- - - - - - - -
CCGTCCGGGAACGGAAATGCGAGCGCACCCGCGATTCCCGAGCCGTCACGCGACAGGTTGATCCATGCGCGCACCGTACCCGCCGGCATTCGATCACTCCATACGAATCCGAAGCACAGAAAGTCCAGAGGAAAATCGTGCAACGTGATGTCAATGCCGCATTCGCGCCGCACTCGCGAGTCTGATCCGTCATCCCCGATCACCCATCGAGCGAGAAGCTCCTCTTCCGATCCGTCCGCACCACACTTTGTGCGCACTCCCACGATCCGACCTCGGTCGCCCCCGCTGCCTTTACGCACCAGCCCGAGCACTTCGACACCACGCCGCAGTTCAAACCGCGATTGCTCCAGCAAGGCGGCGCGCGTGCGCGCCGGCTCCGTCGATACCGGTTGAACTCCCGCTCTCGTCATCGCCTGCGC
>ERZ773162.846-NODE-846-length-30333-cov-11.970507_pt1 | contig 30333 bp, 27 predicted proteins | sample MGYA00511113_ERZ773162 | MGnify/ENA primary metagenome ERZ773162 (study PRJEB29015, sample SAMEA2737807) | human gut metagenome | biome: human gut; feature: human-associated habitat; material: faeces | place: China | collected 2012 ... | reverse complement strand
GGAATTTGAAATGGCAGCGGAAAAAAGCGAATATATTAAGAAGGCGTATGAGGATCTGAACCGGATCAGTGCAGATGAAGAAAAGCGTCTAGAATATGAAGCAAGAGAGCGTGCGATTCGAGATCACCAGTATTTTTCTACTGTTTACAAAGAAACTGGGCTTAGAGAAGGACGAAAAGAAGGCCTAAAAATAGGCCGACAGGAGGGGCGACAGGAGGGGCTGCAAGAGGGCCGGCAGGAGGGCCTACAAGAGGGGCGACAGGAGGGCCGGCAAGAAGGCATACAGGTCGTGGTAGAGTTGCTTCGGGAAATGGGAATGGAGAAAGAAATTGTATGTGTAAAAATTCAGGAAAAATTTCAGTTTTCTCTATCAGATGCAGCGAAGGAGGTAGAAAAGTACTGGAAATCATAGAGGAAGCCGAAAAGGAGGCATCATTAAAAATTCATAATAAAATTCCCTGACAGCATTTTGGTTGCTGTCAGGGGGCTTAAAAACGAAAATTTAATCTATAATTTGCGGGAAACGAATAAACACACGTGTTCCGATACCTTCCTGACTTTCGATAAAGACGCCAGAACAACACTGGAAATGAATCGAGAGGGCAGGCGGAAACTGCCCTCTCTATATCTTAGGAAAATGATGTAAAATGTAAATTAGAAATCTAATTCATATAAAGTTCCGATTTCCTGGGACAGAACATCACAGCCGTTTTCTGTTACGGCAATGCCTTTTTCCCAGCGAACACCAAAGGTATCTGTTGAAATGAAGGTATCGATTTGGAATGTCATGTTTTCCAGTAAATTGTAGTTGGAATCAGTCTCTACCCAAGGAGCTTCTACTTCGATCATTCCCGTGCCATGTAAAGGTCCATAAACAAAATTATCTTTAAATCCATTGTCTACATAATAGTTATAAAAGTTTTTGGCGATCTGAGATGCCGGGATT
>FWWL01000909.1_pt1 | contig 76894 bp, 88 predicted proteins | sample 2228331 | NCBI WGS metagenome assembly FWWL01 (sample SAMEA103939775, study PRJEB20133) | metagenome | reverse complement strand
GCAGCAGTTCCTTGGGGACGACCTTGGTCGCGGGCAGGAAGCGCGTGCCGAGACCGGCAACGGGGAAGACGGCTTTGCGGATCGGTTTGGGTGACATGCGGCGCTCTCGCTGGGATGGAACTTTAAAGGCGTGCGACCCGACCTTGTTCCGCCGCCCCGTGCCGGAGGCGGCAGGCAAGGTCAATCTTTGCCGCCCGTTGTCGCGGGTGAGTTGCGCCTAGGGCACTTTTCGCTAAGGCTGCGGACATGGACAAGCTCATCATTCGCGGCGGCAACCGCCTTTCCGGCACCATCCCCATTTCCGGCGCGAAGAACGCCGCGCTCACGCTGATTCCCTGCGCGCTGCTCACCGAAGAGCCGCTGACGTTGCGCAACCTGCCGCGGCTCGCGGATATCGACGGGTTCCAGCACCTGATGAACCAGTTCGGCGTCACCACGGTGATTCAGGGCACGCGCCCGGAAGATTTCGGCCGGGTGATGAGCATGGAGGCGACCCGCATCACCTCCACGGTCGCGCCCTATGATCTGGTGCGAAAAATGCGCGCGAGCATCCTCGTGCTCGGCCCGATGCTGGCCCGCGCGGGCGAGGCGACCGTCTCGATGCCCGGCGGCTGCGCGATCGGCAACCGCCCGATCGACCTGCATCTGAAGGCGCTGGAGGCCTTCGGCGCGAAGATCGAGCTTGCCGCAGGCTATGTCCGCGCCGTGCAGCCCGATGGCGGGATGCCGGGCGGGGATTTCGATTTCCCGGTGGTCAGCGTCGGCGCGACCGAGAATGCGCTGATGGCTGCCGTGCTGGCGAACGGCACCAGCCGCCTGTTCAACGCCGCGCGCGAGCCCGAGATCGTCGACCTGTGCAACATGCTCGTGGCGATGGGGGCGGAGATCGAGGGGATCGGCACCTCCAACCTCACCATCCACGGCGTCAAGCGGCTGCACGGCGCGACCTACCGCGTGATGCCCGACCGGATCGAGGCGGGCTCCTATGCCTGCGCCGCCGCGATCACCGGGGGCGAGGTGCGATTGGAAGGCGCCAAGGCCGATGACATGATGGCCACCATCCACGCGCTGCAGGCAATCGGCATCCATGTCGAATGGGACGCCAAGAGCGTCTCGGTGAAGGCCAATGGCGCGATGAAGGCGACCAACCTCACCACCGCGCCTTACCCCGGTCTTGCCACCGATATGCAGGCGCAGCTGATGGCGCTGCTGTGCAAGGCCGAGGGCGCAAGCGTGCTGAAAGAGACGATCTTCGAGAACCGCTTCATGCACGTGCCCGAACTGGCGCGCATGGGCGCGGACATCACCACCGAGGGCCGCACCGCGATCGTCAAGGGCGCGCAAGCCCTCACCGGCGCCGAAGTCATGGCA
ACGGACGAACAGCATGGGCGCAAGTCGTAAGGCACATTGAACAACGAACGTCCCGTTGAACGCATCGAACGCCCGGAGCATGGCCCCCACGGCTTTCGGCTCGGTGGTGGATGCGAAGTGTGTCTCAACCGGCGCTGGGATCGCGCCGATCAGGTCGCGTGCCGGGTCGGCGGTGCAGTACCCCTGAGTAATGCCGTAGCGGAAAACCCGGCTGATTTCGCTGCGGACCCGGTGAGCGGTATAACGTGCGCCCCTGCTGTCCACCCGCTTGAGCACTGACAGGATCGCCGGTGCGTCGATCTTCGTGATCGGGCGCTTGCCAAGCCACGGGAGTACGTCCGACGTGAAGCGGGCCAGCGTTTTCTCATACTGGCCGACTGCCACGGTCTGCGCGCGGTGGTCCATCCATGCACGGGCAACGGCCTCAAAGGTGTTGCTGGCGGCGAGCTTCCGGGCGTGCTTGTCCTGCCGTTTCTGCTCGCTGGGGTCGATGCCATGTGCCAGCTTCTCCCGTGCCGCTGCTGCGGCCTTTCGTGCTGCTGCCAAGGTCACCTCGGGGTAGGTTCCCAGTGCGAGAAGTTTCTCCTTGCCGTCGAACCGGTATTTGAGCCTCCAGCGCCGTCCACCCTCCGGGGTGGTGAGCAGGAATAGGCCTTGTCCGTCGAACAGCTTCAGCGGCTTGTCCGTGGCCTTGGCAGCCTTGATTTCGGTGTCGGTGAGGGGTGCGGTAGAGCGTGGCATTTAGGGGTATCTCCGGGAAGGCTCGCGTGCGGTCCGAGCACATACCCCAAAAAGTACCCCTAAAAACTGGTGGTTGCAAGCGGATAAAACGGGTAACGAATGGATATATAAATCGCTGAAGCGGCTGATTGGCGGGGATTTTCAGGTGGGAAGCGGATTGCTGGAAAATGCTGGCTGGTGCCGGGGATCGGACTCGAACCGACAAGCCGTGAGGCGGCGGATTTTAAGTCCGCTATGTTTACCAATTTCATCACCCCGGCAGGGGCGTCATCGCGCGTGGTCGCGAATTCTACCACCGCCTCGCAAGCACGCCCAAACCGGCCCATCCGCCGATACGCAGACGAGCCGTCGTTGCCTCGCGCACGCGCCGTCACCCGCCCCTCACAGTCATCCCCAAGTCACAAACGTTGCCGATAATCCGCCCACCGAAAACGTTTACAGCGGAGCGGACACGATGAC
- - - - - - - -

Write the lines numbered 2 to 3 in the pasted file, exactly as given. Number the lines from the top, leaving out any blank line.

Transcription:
>ERZ773162.846-NODE-846-length-30333-cov-11.970507_pt1 | contig 30333 bp, 27 predicted proteins | sample MGYA00511113_ERZ773162 | MGnify/ENA primary metagenome ERZ773162 (study PRJEB29015, sample SAMEA2737807) | human gut metagenome | biome: human gut; feature: human-associated habitat; material: faeces | place: China | collected 2012 ... | reverse complement strand
GGAATTTGAAATGGCAGCGGAAAAAAGCGAATATATTAAGAAGGCGTATGAGGATCTGAACCGGATCAGTGCAGATGAAGAAAAGCGTCTAGAATATGAAGCAAGAGAGCGTGCGATTCGAGATCACCAGTATTTTTCTACTGTTTACAAAGAAACTGGGCTTAGAGAAGGACGAAAAGAAGGCCTAAAAATAGGCCGACAGGAGGGGCGACAGGAGGGGCTGCAAGAGGGCCGGCAGGAGGGCCTACAAGAGGGGCGACAGGAGGGCCGGCAAGAAGGCATACAGGTCGTGGTAGAGTTGCTTCGGGAAATGGGAATGGAGAAAGAAATTGTATGTGTAAAAATTCAGGAAAAATTTCAGTTTTCTCTATCAGATGCAGCGAAGGAGGTAGAAAAGTACTGGAAATCATAGAGGAAGCCGAAAAGGAGGCATCATTAAAAATTCATAATAAAATTCCCTGACAGCATTTTGGTTGCTGTCAGGGGGCTTAAAAACGAAAATTTAATCTATAATTTGCGGGAAACGAATAAACACACGTGTTCCGATACCTTCCTGACTTTCGATAAAGACGCCAGAACAACACTGGAAATGAATCGAGAGGGCAGGCGGAAACTGCCCTCTCTATATCTTAGGAAAATGATGTAAAATGTAAATTAGAAATCTAATTCATATAAAGTTCCGATTTCCTGGGACAGAACATCACAGCCGTTTTCTGTTACGGCAATGCCTTTTTCCCAGCGAACACCAAAGGTATCTGTTGAAATGAAGGTATCGATTTGGAATGTCATGTTTTCCAGTAAATTGTAGTTGGAATCAGTCTCTACCCAAGGAGCTTCTACTTCGATCATTCCCGTGCCATGTAAAGGTCCATAAACAAAATTATCTTTAAATCCATTGTCTACATAATAGTTATAAAAGTTTTTGGCGATCTGAGATGCCGGGATT